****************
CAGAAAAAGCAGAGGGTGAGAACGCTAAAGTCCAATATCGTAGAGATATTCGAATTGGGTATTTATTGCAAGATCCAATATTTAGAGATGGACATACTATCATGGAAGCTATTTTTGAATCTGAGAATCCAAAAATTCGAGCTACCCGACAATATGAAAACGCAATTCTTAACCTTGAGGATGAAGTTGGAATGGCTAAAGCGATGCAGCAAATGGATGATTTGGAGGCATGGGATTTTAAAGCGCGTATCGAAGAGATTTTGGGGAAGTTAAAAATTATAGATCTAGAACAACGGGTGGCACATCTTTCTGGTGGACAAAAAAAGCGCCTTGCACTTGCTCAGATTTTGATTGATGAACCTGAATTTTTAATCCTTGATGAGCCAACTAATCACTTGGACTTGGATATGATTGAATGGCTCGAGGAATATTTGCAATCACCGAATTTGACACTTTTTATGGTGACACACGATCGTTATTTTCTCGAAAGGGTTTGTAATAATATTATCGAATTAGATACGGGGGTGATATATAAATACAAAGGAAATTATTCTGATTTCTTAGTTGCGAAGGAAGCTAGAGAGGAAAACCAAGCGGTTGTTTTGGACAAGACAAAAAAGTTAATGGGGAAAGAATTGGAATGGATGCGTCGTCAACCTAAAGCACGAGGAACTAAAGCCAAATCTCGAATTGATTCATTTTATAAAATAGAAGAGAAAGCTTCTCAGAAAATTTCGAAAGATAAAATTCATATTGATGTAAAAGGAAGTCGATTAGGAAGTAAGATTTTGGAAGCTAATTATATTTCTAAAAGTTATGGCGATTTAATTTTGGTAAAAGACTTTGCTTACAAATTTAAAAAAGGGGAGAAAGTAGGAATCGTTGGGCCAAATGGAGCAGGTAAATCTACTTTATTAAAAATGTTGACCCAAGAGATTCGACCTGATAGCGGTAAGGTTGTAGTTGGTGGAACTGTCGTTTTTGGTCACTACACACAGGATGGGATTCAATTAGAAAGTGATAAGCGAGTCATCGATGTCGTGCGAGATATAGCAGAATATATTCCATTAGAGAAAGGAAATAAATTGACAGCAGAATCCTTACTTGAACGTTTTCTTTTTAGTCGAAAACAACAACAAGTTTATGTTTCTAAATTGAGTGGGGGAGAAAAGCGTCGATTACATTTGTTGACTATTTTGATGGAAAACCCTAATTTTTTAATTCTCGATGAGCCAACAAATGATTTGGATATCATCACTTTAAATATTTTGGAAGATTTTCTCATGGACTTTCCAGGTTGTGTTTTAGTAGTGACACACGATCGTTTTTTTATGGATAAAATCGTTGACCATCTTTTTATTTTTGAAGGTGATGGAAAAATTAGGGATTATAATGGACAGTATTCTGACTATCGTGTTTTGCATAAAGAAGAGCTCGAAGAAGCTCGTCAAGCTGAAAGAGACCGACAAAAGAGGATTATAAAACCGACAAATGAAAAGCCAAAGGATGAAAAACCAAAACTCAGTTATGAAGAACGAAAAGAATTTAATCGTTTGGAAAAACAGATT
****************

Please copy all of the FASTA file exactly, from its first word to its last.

CAGAAAAAGCAGAGGGTGAGAACGCTAAAGTCCAATATCGTAGAGATATTCGAATTGGGTATTTATTGCAAGATCCAATATTTAGAGATGGACATACTATCATGGAAGCTATTTTTGAATCTGAGAATCCAAAAATTCGAGCTACCCGACAATATGAAAACGCAATTCTTAACCTTGAGGATGAAGTTGGAATGGCTAAAGCGATGCAGCAAATGGATGATTTGGAGGCATGGGATTTTAAAGCGCGTATCGAAGAGATTTTGGGGAAGTTAAAAATTATAGATCTAGAACAACGGGTGGCACATCTTTCTGGTGGACAAAAAAAGCGCCTTGCACTTGCTCAGATTTTGATTGATGAACCTGAATTTTTAATCCTTGATGAGCCAACTAATCACTTGGACTTGGATATGATTGAATGGCTCGAGGAATATTTGCAATCACCGAATTTGACACTTTTTATGGTGACACACGATCGTTATTTTCTCGAAAGGGTTTGTAATAATATTATCGAATTAGATACGGGGGTGATATATAAATACAAAGGAAATTATTCTGATTTCTTAGTTGCGAAGGAAGCTAGAGAGGAAAACCAAGCGGTTGTTTTGGACAAGACAAAAAAGTTAATGGGGAAAGAATTGGAATGGATGCGTCGTCAACCTAAAGCACGAGGAACTAAAGCCAAATCTCGAATTGATTCATTTTATAAAATAGAAGAGAAAGCTTCTCAGAAAATTTCGAAAGATAAAATTCATATTGATGTAAAAGGAAGTCGATTAGGAAGTAAGATTTTGGAAGCTAATTATATTTCTAAAAGTTATGGCGATTTAATTTTGGTAAAAGACTTTGCTTACAAATTTAAAAAAGGGGAGAAAGTAGGAATCGTTGGGCCAAATGGAGCAGGTAAATCTACTTTATTAAAAATGTTGACCCAAGAGATTCGACCTGATAGCGGTAAGGTTGTAGTTGGTGGAACTGTCGTTTTTGGTCACTACACACAGGATGGGATTCAATTAGAAAGTGATAAGCGAGTCATCGATGTCGTGCGAGATATAGCAGAATATATTCCATTAGAGAAAGGAAATAAATTGACAGCAGAATCCTTACTTGAACGTTTTCTTTTTAGTCGAAAACAACAACAAGTTTATGTTTCTAAATTGAGTGGGGGAGAAAAGCGTCGATTACATTTGTTGACTATTTTGATGGAAAACCCTAATTTTTTAATTCTCGATGAGCCAACAAATGATTTGGATATCATCACTTTAAATATTTTGGAAGATTTTCTCATGGACTTTCCAGGTTGTGTTTTAGTAGTGACACACGATCGTTTTTTTATGGATAAAATCGTTGACCATCTTTTTATTTTTGAAGGTGATGGAAAAATTAGGGATTATAATGGACAGTATTCTGACTATCGTGTTTTGCATAAAGAAGAGCTCGAAGAAGCTCGTCAAGCTGAAAGAGACCGACAAAAGAGGATTATAAAACCGACAAATGAAAAGCCAAAGGATGAAAAACCAAAACTCAGTTATGAAGAACGAAAAGAATTTAATCGTTTGGAAAAACAGATT